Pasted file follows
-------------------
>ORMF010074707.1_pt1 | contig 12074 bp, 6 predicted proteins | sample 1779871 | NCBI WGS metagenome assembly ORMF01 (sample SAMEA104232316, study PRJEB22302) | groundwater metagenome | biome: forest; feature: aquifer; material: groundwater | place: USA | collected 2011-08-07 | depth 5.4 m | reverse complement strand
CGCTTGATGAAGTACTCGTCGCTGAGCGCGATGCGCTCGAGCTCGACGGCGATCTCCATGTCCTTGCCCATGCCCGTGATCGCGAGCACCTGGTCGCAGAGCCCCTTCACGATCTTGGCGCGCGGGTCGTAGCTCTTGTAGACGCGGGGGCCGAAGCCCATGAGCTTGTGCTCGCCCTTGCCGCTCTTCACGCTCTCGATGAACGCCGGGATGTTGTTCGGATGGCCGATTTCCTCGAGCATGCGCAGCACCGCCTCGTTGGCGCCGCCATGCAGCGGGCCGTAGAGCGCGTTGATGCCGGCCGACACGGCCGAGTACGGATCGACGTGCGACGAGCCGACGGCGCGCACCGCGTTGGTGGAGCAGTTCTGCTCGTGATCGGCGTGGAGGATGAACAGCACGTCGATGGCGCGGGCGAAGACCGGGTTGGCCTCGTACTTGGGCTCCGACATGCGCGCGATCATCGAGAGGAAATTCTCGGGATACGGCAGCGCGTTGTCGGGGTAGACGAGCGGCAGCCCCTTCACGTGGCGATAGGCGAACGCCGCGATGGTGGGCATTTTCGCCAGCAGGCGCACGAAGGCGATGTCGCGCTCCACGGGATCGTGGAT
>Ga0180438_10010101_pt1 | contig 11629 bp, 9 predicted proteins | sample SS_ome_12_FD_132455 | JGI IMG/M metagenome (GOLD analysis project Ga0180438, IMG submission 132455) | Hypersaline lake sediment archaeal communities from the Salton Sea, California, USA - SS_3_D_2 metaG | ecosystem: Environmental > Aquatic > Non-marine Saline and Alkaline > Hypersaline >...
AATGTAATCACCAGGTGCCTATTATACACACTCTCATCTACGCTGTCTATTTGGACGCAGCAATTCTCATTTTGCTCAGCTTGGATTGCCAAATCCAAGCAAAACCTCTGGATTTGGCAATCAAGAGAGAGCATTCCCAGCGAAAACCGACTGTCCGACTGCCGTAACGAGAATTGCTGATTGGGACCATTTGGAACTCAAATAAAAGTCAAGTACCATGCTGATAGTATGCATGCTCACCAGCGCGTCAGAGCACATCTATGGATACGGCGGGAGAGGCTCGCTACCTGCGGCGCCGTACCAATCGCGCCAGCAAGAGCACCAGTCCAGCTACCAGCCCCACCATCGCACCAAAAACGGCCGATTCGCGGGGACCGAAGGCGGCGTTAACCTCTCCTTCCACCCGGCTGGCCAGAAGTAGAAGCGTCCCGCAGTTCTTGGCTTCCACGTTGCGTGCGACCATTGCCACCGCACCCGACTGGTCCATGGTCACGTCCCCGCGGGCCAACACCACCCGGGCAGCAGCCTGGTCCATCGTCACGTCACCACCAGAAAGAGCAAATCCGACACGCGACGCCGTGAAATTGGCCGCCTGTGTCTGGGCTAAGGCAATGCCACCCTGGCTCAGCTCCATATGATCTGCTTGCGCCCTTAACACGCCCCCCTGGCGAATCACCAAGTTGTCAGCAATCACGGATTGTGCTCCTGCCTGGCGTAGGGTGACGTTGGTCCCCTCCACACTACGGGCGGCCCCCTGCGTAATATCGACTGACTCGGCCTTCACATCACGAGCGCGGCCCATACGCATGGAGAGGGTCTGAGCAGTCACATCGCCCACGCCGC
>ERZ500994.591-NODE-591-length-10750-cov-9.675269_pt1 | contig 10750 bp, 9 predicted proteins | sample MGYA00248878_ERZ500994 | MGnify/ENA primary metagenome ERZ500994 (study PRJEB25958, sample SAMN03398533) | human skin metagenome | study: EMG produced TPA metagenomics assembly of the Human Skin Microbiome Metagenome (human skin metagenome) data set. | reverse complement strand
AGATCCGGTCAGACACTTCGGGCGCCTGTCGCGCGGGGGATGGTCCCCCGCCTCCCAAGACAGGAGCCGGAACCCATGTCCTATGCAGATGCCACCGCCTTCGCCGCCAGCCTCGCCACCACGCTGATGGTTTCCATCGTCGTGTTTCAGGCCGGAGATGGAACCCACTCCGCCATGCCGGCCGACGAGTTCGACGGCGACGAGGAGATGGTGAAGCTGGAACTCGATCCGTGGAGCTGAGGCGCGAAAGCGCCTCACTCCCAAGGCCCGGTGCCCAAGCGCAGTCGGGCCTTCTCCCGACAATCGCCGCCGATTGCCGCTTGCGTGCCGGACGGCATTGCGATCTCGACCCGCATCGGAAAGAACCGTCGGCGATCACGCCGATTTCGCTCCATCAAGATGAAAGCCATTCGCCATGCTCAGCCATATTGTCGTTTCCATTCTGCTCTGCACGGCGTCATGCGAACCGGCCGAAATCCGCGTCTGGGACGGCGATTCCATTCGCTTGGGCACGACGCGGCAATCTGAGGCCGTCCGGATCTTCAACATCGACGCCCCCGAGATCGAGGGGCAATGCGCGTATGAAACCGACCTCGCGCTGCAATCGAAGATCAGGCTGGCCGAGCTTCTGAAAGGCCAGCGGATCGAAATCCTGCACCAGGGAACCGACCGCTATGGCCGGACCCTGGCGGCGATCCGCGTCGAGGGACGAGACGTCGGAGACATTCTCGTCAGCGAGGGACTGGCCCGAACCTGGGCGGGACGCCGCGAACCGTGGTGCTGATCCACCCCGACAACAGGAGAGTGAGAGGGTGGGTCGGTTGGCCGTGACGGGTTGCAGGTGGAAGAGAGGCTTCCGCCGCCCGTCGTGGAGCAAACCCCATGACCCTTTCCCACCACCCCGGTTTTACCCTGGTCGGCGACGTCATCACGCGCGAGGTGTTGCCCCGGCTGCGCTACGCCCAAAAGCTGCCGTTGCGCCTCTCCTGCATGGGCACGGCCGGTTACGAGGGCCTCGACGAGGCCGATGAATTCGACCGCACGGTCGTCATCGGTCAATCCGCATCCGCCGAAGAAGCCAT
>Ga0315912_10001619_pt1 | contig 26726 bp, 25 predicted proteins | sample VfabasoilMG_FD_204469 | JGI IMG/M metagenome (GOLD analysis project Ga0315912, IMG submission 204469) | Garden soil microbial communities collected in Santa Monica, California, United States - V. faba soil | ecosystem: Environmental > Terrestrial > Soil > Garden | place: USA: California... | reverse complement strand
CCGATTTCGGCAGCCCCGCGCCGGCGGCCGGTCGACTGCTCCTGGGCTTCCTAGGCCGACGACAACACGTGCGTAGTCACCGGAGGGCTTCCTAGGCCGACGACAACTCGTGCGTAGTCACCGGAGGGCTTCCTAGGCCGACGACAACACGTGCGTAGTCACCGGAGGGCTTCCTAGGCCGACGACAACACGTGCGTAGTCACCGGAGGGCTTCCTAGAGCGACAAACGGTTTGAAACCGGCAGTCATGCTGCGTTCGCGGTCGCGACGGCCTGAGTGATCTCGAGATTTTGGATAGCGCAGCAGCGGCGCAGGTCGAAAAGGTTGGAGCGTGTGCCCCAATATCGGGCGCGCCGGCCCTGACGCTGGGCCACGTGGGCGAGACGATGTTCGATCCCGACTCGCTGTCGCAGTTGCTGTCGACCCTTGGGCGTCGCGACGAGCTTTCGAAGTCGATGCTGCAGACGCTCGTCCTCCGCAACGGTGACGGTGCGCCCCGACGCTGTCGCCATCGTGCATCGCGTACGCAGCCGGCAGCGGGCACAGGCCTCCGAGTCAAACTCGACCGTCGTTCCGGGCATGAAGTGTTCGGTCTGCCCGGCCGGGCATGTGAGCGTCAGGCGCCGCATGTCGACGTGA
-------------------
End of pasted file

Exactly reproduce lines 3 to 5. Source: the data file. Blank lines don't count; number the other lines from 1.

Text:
>Ga0180438_10010101_pt1 | contig 11629 bp, 9 predicted proteins | sample SS_ome_12_FD_132455 | JGI IMG/M metagenome (GOLD analysis project Ga0180438, IMG submission 132455) | Hypersaline lake sediment archaeal communities from the Salton Sea, California, USA - SS_3_D_2 metaG | ecosystem: Environmental > Aquatic > Non-marine Saline and Alkaline > Hypersaline >...
AATGTAATCACCAGGTGCCTATTATACACACTCTCATCTACGCTGTCTATTTGGACGCAGCAATTCTCATTTTGCTCAGCTTGGATTGCCAAATCCAAGCAAAACCTCTGGATTTGGCAATCAAGAGAGAGCATTCCCAGCGAAAACCGACTGTCCGACTGCCGTAACGAGAATTGCTGATTGGGACCATTTGGAACTCAAATAAAAGTCAAGTACCATGCTGATAGTATGCATGCTCACCAGCGCGTCAGAGCACATCTATGGATACGGCGGGAGAGGCTCGCTACCTGCGGCGCCGTACCAATCGCGCCAGCAAGAGCACCAGTCCAGCTACCAGCCCCACCATCGCACCAAAAACGGCCGATTCGCGGGGACCGAAGGCGGCGTTAACCTCTCCTTCCACCCGGCTGGCCAGAAGTAGAAGCGTCCCGCAGTTCTTGGCTTCCACGTTGCGTGCGACCATTGCCACCGCACCCGACTGGTCCATGGTCACGTCCCCGCGGGCCAACACCACCCGGGCAGCAGCCTGGTCCATCGTCACGTCACCACCAGAAAGAGCAAATCCGACACGCGACGCCGTGAAATTGGCCGCCTGTGTCTGGGCTAAGGCAATGCCACCCTGGCTCAGCTCCATATGATCTGCTTGCGCCCTTAACACGCCCCCCTGGCGAATCACCAAGTTGTCAGCAATCACGGATTGTGCTCCTGCCTGGCGTAGGGTGACGTTGGTCCCCTCCACACTACGGGCGGCCCCCTGCGTAATATCGACTGACTCGGCCTTCACATCACGAGCGCGGCCCATACGCATGGAGAGGGTCTGAGCAGTCACATCGCCCACGCCGC
>ERZ500994.591-NODE-591-length-10750-cov-9.675269_pt1 | contig 10750 bp, 9 predicted proteins | sample MGYA00248878_ERZ500994 | MGnify/ENA primary metagenome ERZ500994 (study PRJEB25958, sample SAMN03398533) | human skin metagenome | study: EMG produced TPA metagenomics assembly of the Human Skin Microbiome Metagenome (human skin metagenome) data set. | reverse complement strand